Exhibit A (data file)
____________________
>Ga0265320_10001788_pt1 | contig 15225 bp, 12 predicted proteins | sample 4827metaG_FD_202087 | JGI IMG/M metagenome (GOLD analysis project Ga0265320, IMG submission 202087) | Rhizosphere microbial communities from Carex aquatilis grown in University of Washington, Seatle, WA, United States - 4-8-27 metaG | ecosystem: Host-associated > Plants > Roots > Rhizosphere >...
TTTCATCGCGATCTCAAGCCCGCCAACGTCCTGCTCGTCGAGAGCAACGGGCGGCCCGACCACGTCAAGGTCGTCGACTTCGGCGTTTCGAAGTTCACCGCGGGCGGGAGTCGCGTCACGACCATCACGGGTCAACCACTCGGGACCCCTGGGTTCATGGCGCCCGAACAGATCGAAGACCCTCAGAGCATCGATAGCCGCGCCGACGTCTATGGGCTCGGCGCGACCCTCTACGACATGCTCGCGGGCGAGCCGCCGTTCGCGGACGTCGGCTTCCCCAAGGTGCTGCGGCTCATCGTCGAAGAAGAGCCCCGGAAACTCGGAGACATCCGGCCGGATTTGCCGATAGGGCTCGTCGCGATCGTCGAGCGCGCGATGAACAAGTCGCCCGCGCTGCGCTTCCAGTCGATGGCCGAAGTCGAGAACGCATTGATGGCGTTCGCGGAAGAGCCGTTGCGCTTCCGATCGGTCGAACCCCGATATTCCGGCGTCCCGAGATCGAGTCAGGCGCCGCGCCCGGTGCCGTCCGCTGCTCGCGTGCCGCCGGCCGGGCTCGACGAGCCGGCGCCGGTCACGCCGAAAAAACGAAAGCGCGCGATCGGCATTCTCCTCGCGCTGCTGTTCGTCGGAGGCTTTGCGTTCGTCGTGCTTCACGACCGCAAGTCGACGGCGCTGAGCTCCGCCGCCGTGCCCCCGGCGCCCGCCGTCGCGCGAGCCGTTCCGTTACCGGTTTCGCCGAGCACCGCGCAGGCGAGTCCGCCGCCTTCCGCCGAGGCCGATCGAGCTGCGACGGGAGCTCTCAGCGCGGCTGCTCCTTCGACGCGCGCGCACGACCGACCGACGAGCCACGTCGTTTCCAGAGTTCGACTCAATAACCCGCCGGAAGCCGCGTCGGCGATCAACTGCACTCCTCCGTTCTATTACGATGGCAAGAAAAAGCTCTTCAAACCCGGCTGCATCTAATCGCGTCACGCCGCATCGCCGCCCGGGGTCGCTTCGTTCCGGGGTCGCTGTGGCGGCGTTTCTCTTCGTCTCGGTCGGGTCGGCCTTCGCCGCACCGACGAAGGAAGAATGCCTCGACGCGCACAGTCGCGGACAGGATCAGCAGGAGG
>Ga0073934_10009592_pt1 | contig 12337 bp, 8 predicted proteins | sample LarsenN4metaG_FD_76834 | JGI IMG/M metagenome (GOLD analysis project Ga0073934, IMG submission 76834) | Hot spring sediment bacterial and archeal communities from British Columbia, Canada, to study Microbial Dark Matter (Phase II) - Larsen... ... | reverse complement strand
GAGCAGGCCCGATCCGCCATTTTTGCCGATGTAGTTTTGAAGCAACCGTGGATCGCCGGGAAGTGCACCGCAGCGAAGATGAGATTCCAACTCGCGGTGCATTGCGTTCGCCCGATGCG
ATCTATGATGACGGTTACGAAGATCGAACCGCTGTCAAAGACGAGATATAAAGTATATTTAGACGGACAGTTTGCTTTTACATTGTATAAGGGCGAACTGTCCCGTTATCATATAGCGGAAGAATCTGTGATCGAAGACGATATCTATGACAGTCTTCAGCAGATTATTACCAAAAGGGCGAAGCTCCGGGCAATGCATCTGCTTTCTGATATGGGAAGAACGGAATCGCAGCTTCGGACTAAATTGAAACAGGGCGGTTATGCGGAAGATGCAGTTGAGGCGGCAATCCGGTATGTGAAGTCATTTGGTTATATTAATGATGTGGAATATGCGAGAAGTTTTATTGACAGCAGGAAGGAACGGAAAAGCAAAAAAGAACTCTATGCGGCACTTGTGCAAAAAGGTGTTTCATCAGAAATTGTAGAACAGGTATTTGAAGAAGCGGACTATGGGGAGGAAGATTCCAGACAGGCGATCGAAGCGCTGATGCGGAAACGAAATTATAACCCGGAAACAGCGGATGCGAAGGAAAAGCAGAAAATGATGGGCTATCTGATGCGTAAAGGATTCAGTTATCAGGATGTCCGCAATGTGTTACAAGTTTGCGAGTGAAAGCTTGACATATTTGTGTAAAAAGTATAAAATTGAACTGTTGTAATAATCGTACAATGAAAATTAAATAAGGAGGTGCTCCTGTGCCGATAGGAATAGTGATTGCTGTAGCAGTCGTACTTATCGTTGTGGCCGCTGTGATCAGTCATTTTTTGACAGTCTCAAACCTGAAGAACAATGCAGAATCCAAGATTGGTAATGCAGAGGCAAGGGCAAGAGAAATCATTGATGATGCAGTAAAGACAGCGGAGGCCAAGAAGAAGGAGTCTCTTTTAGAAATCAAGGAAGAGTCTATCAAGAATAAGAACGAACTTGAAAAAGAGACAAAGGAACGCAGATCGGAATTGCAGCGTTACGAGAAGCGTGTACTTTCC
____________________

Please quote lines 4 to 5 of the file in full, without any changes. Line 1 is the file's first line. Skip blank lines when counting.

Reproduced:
GAGCAGGCCCGATCCGCCATTTTTGCCGATGTAGTTTTGAAGCAACCGTGGATCGCCGGGAAGTGCACCGCAGCGAAGATGAGATTCCAACTCGCGGTGCATTGCGTTCGCCCGATGCG
ATCTATGATGACGGTTACGAAGATCGAACCGCTGTCAAAGACGAGATATAAAGTATATTTAGACGGACAGTTTGCTTTTACATTGTATAAGGGCGAACTGTCCCGTTATCATATAGCGGAAGAATCTGTGATCGAAGACGATATCTATGACAGTCTTCAGCAGATTATTACCAAAAGGGCGAAGCTCCGGGCAATGCATCTGCTTTCTGATATGGGAAGAACGGAATCGCAGCTTCGGACTAAATTGAAACAGGGCGGTTATGCGGAAGATGCAGTTGAGGCGGCAATCCGGTATGTGAAGTCATTTGGTTATATTAATGATGTGGAATATGCGAGAAGTTTTATTGACAGCAGGAAGGAACGGAAAAGCAAAAAAGAACTCTATGCGGCACTTGTGCAAAAAGGTGTTTCATCAGAAATTGTAGAACAGGTATTTGAAGAAGCGGACTATGGGGAGGAAGATTCCAGACAGGCGATCGAAGCGCTGATGCGGAAACGAAATTATAACCCGGAAACAGCGGATGCGAAGGAAAAGCAGAAAATGATGGGCTATCTGATGCGTAAAGGATTCAGTTATCAGGATGTCCGCAATGTGTTACAAGTTTGCGAGTGAAAGCTTGACATATTTGTGTAAAAAGTATAAAATTGAACTGTTGTAATAATCGTACAATGAAAATTAAATAAGGAGGTGCTCCTGTGCCGATAGGAATAGTGATTGCTGTAGCAGTCGTACTTATCGTTGTGGCCGCTGTGATCAGTCATTTTTTGACAGTCTCAAACCTGAAGAACAATGCAGAATCCAAGATTGGTAATGCAGAGGCAAGGGCAAGAGAAATCATTGATGATGCAGTAAAGACAGCGGAGGCCAAGAAGAAGGAGTCTCTTTTAGAAATCAAGGAAGAGTCTATCAAGAATAAGAACGAACTTGAAAAAGAGACAAAGGAACGCAGATCGGAATTGCAGCGTTACGAGAAGCGTGTACTTTCC